Thursday, December 10, 2009


I enjoyed NINJA ASSASSIN (NA), but based on the facts, figures and gripes of many critics, the film has not done well and the question on many a mind, at least based on the rambling, mumblings and grumblings on the blogosphere and many cinema sites is…


Certainly it is one of the bloodied martial arts films ever made. This of course could be a skewered statement, because I could be making this observation based on only a couple of hundred films. Fortunately I can share with you all that this conclusion is derived from a lifetime of watching martial arts films, which at this point numbers well over 4,200 films (the number of martial arts films in my personal film collection).

What are the facts and figures?

This past weekend (Dec. 5th, 2009) the domestic box office saw NA ranked eighth in the country with a weekend box office of $5 million, bringing its total cume since Thanksgiving Day to a lowly $29.4 million. Its current worldwide tally as of December 7th is $42.2 million, which should just about cover the salaries of the five main actors, South Korean pop idol Rain being the headliner.

Most Internet sites have complained that the action was shot too tight, too dark and with too much excessive camera movement, which all makes it hard for the audiences to see what was going on. This is of course true.

However, whether it’s THE DARK KNIGHT, THE BOURNE films, X-MEN ORIGINS: WOLVERINE or even THE TRANSORMERS movies, this has become an almost standard way of shooting any kind of action in Hollywood films over the past decade.

Furthermore, I’ve just finished writing my first book, a more than 500,000 word treatise entitled, The Ultimate Guide to the Martial Arts Movies of the 1970s (to be released in Spring 2010), of which part of the book includes in depth discussions on the fight choreography and directing on over 65 Japanese made chambara (sword fighting), ninja and karate films made during that decade.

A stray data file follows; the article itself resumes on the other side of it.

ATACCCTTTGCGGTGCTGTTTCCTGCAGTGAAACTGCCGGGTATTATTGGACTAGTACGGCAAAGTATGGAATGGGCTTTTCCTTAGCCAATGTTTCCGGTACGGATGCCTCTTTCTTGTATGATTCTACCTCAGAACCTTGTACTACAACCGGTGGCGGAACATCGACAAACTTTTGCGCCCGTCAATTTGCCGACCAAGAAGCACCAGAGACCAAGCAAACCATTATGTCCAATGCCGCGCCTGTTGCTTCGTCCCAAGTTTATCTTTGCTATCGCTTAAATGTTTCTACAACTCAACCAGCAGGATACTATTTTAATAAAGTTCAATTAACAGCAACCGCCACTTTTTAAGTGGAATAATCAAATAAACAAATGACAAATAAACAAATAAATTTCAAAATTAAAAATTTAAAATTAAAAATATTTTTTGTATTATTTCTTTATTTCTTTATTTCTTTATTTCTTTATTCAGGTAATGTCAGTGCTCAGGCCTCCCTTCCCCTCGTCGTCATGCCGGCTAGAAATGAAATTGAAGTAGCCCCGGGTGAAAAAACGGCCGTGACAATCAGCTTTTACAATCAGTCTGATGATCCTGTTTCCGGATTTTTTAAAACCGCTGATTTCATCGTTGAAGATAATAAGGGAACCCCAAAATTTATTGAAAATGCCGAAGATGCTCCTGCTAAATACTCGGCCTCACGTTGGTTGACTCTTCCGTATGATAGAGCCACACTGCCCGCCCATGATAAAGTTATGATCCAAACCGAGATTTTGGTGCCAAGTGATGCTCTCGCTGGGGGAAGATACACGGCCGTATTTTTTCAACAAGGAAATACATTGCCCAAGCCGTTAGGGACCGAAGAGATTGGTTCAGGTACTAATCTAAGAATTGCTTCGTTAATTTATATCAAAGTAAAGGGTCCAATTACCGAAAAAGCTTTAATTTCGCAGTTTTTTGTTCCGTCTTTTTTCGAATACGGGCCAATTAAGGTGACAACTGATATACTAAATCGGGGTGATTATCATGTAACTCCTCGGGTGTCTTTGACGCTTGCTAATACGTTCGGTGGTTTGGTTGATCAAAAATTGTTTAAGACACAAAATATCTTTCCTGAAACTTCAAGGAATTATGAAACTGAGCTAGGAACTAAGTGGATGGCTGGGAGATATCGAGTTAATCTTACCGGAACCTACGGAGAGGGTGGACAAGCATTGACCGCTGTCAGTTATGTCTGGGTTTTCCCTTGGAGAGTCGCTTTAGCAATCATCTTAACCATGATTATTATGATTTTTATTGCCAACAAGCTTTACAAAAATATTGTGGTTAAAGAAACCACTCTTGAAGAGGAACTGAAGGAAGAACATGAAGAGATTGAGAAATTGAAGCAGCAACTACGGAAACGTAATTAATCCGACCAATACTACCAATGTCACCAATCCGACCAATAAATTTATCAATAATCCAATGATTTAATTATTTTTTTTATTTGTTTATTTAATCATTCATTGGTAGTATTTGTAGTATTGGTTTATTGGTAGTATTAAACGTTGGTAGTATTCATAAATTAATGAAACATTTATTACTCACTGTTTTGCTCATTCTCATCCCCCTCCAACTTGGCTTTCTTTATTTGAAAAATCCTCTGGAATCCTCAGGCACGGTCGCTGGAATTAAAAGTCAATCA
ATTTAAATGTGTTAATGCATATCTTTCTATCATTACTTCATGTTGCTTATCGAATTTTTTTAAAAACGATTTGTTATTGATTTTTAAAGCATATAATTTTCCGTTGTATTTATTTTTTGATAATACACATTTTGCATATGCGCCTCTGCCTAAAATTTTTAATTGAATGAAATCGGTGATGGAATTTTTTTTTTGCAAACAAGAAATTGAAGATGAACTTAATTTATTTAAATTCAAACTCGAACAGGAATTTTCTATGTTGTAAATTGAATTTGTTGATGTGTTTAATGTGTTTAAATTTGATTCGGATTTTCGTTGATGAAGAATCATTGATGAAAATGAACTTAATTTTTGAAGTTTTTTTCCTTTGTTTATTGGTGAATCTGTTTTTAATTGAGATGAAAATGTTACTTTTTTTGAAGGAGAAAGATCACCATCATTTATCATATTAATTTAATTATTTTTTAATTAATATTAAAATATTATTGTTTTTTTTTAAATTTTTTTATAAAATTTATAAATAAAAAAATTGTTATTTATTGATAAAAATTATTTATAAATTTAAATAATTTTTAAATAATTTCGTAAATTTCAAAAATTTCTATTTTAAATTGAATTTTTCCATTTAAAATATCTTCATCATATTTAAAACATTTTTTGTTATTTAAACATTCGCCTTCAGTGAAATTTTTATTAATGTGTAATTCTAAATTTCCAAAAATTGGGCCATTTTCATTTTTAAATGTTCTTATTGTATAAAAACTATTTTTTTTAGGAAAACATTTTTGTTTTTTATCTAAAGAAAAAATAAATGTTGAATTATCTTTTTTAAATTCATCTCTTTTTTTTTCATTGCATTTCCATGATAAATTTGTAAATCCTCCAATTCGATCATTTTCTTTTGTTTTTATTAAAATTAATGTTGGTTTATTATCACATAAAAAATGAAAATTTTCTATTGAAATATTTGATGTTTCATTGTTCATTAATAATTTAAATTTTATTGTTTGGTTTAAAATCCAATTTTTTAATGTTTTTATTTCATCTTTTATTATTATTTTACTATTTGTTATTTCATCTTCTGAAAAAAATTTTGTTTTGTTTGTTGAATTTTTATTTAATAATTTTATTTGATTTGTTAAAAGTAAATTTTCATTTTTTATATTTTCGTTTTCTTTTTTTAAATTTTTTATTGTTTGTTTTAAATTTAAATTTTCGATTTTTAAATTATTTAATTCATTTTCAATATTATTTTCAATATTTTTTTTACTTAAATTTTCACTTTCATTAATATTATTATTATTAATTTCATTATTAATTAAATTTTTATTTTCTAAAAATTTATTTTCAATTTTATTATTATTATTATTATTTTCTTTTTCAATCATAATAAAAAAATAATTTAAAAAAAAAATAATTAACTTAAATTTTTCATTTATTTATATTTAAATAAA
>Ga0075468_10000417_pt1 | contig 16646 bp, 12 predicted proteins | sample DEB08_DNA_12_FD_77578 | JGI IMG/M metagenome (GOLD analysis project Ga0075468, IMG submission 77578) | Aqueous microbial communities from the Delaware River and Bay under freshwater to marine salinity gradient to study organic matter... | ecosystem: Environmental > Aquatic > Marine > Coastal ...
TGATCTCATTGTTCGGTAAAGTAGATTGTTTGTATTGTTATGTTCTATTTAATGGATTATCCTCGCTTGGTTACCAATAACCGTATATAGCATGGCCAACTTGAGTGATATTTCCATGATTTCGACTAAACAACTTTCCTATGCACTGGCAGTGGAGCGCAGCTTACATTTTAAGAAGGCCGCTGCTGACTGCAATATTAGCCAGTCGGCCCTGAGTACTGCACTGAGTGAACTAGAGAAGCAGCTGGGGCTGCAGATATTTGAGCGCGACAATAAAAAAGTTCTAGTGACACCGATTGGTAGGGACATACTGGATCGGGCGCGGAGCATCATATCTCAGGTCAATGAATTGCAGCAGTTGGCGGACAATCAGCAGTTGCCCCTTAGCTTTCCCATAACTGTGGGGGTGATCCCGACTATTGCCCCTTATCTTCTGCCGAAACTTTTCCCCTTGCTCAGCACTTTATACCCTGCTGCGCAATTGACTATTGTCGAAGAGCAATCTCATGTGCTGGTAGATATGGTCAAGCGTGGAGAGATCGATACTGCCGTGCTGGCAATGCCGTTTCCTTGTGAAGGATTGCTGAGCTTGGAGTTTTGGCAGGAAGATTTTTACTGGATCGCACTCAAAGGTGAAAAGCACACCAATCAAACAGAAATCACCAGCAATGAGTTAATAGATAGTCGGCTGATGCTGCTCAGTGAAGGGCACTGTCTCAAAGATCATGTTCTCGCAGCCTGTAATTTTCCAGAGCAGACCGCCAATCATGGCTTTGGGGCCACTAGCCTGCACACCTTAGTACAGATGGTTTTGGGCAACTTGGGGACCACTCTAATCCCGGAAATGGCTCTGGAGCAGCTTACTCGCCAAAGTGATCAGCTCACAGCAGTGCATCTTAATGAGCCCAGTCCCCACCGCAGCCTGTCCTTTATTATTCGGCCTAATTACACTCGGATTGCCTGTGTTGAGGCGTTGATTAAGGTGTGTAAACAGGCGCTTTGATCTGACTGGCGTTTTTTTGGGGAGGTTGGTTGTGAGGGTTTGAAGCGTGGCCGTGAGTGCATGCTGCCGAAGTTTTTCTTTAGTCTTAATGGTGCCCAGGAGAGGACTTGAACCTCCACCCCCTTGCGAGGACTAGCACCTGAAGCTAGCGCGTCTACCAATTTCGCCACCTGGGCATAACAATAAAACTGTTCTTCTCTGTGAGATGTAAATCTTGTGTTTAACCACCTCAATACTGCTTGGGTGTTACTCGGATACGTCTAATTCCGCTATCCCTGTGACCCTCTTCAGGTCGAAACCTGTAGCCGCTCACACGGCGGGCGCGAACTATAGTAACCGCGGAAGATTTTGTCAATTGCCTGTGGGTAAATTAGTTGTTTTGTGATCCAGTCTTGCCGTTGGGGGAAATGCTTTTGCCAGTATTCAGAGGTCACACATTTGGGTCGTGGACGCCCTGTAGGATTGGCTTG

How is the action shot in most of these films? Too tight, too dark and with too much excessive camera movement (earthquake cam), so in a peculiar sense, the fights in NA were shot the same way old-style Japanese ninja and/or samurai films were shot.

It seems to me one of the main problems of the action is that for a film with a title like NINJA ASSASIN, one would expect ninja or samurai sword action.

Yet instead, what we got was basically Chinese martial arts and Chinese martial arts influenced fight choreography, where a series of techniques merely ended up in a samurai or ninja-like pose.

Ignore the fact that Rain swings a samurai sword like a thin, six-ounce baseball bat and does double katana (Japanese long samurai sword) like Chinese twin-broadswords, it is clear that he has worked hard to get in shape and learn how to move like a Chinese martial arts film star from about 25 years ago.

The problem is that although his drooping hair and standing postures (not martial arts stances) look like something out of manga (Japanese comic and print cartoons), his movements and fights look nothing like a Japanese samurai or ninja.

The freaky thing is that Tom Cruise’s fights from THE LAST SAMURAI (2003) looked more like Japanese samurai sword action than Rain's, who is portraying the ultimate ninja, which of course these warriors used sword skills similar to the samurai.

Although that may not be bad, but if it was a Japanese stylized film with great samurai sword style action you were expecting, you really did not get it. I think this is one of the things, besides in the eyes of many martial arts film buffs a bad story, that audiences are upset about.

Yet on a historical note, the Japanese ninja are descendants of the Korean sulsa assassins that successfully fought Japanese warriors in Korea circa A.D. 663. In turn, the sulsa are descendants of Chinese Tang Dynasty assassins that arose sometime probably 30 or so years earlier.

So in a sense it might be historically correct that the fights in NA look like Chinese martial arts. Although I'd be willing to bet that the filmmakers did not have this in mind as part of their fight logic.

Yet regardless of everyone that hates, likes or doesn’t give two hoots about the film, what NA’s box office figures do is give racially stereotypically minded Hollywood executives fodder to say that having a lead Asian actor in a major Hollywood Blockbuster movie does not sell in the West, which gives them the excuse to further ignore using Asian and Asian American talent in front of the camera.

This is the ultimate travesty of what essentially is not a bad film.

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